Baby box unveiled in Ferdinand

Allen Laman/The Herald
Dubois County’s first Safe Haven Baby Box is located in Ferdinand on the side of the Memorial Hospital and Health Care Center ambulance station at 202 E. Third St.

By ALLEN LAMAN
alaman@dcherald.com

FERDINAND — Dubois County is now home to a box designed to allow mothers a safe, legal and anonymous way of surrendering a child.

Memorial Hospital and Health Care Center held a special ceremony Thursday unveiling and blessing the county’s first Safe Haven Baby Box. It is located in Ferdinand on the side of the Memorial ambulance station at 202 E. Third St. and is active and ready for use.

“The program works,” Monica Kelsey, the founder of Safe Haven Baby Boxes, said at Thursday’s gathering, explaining that the box provides women anonymity. “And that is what they’ve been asking for a very long time. And today we’re giving it to them.”

Indiana’s Safe Haven Law allows people to anonymously surrender their healthy newborn at any fire station, police station or hospital without fear of criminal prosecution — as long as the child appears to be 30 days or younger and unharmed.

According to a press release, the Safe Haven Baby Box is a final resource for women in crisis who want 100% anonymity to ensure a safe surrender of their baby.

The baby box in Ferdinand — like all of the organization’s boxes — is equipped with alarm systems that notify staff inside or outside the station one minute after a baby is placed inside. Safe Haven Baby Boxes also have heating and cooling features and the outside door locks as soon as the child is surrendered.

According to Ferdinand Town Manager Chris James, the Memorial emergency medical technicians residing inside the Ferdinand building will hear an internal alarm when a child is placed inside, and if they’re out on a run, a secondary alarm will sound at the county’s central dispatch. The child will then be transported to the hospital.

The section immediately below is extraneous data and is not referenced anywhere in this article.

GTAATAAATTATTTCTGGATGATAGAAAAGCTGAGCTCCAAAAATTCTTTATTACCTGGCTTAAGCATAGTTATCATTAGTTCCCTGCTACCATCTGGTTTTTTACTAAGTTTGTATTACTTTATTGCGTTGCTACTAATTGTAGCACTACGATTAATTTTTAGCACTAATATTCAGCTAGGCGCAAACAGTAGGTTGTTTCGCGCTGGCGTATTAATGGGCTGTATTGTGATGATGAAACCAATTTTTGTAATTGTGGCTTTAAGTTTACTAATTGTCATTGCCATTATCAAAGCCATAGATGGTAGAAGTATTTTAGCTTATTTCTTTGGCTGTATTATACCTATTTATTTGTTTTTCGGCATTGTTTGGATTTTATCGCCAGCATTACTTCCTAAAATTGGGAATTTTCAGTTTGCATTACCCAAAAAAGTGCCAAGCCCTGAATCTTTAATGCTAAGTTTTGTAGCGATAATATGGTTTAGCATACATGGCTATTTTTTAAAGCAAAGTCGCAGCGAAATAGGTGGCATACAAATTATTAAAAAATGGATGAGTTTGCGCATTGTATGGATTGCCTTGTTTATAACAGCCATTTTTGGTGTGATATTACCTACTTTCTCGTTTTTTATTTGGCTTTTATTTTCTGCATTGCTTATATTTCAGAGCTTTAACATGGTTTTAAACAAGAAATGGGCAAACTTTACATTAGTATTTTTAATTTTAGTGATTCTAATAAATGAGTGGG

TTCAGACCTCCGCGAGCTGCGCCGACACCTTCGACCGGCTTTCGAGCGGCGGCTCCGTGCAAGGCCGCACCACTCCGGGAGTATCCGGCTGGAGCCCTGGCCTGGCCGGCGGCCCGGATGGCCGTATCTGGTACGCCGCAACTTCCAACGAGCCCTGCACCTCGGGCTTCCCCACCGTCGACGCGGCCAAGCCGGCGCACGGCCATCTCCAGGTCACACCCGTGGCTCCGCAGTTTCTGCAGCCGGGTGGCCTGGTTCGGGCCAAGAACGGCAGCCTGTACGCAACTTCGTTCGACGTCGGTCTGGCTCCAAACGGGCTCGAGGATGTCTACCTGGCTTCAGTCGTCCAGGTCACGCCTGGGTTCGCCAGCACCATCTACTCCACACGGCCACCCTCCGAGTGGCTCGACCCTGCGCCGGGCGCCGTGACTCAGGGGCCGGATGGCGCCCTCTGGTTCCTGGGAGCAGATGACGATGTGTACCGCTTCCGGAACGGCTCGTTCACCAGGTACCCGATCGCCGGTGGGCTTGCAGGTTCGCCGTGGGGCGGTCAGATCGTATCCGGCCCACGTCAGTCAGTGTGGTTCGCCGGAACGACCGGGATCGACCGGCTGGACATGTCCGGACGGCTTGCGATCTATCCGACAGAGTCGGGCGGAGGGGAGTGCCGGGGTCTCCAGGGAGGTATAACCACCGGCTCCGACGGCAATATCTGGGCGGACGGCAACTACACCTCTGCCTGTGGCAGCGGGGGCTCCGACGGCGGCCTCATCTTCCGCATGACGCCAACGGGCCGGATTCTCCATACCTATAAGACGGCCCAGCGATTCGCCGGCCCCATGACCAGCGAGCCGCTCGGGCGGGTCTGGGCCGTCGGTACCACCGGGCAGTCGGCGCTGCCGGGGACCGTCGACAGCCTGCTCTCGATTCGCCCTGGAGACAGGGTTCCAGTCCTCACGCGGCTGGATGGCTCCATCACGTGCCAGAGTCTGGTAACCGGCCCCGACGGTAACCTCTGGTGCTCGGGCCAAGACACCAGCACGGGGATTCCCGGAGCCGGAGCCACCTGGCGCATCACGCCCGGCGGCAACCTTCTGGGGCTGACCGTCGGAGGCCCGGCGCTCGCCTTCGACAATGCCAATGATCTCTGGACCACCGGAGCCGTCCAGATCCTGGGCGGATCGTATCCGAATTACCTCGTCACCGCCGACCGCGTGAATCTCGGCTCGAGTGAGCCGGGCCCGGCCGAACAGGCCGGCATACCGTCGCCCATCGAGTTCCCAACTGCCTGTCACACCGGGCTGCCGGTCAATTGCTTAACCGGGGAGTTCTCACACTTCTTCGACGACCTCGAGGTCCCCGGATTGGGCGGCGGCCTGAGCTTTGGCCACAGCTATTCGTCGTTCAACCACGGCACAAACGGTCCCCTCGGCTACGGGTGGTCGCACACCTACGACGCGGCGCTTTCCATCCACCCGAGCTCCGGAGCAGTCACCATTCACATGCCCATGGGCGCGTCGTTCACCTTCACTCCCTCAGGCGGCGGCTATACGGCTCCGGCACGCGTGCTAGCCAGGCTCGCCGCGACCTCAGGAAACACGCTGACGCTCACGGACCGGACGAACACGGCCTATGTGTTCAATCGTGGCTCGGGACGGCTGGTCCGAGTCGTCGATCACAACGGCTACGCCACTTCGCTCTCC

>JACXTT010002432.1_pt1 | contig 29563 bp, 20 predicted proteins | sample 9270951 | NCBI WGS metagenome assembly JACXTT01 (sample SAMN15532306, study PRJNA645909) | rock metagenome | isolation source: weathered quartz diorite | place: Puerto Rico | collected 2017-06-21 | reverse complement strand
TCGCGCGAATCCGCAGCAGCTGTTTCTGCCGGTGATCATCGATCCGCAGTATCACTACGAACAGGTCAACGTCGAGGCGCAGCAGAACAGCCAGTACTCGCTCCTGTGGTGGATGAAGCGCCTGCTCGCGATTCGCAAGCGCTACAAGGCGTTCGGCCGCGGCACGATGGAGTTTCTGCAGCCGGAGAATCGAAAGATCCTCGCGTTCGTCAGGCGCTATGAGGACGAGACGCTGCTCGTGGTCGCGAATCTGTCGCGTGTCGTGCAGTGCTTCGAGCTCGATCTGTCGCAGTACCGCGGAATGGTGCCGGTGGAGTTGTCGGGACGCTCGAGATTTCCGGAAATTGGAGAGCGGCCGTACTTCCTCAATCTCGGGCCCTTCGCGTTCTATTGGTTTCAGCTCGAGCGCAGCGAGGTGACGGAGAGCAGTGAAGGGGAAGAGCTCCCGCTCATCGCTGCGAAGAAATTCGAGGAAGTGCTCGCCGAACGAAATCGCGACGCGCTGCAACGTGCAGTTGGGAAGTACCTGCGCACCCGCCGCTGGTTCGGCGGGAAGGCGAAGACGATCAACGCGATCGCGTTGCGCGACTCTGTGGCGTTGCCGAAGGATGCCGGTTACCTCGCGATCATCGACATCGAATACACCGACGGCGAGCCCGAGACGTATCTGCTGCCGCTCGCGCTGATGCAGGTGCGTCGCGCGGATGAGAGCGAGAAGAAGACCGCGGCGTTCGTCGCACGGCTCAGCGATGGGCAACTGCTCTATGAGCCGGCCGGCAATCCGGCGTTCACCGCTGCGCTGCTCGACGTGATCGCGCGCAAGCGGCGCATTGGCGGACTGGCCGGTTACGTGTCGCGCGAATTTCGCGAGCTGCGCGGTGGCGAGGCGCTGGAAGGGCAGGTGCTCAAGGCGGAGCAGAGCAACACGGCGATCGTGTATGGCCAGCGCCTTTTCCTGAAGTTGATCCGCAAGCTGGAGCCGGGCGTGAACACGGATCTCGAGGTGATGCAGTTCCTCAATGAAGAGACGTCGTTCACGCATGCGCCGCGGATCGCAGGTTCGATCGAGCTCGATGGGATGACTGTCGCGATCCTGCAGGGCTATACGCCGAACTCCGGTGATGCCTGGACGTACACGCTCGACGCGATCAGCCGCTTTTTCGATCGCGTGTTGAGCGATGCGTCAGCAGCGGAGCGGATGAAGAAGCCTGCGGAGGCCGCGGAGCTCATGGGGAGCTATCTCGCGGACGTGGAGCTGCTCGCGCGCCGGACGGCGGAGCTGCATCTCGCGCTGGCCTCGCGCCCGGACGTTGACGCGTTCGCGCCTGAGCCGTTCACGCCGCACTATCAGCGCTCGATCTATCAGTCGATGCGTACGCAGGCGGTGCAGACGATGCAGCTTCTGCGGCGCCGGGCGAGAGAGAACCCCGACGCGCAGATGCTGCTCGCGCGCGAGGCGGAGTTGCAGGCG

A total of nine babies have been placed inside Safe Haven Baby Boxes since 2016. Kelsey explained to the crowd that a few years ago, “a parent in your community” was desperate to surrender a child into a baby box, but because one wasn’t available, that parent was coached to legally surrender the child at a medical facility.

The installation of the box on the side of the brick building in Ferdinand was made possible through the efforts of Jasper Middle School eighth-graders Isabella Harmon and Tori Hemmerlein. Months ago, the girls gave a presentation about the boxes to Memorial leadership that piqued the adults’ interest in the project.

“From the very beginning, as I listened to these two young women, it was clear to me and to our organization that the question wasn’t if we could participate with bringing a Safe Haven Baby Box to our area,” said Kyle Bennett, president and CEO of Memorial, “but how we would participate. The opportunity for Memorial Hospital and Health Care Center to support the presence of a Safe Haven Baby Box in our area aligns with our mission as we care for the communities we serve. And we’re thankful to be part of this wonderful initiative.”

Bennett later said that the collective efforts will be worth it if just one child is saved in the community.

Isabella and Tori spoke to the crowd at the event and thanked their supporters for making their goal of bringing a box to the community a reality. Tori was born in China and was adopted by the Hemmerleins after her biological mother abandoned her as an infant.

“If my biological mother had been found, she would have been in serious trouble for abandoning me,” Tori said. “When the Harmons told me and my family about this project, I related it to my life and thought it would be cool if this project could save another baby in a similar situation to what I was as an infant. To me, the baby box project is an option for a parent to surrender their child in a safe, secure and legal way.”




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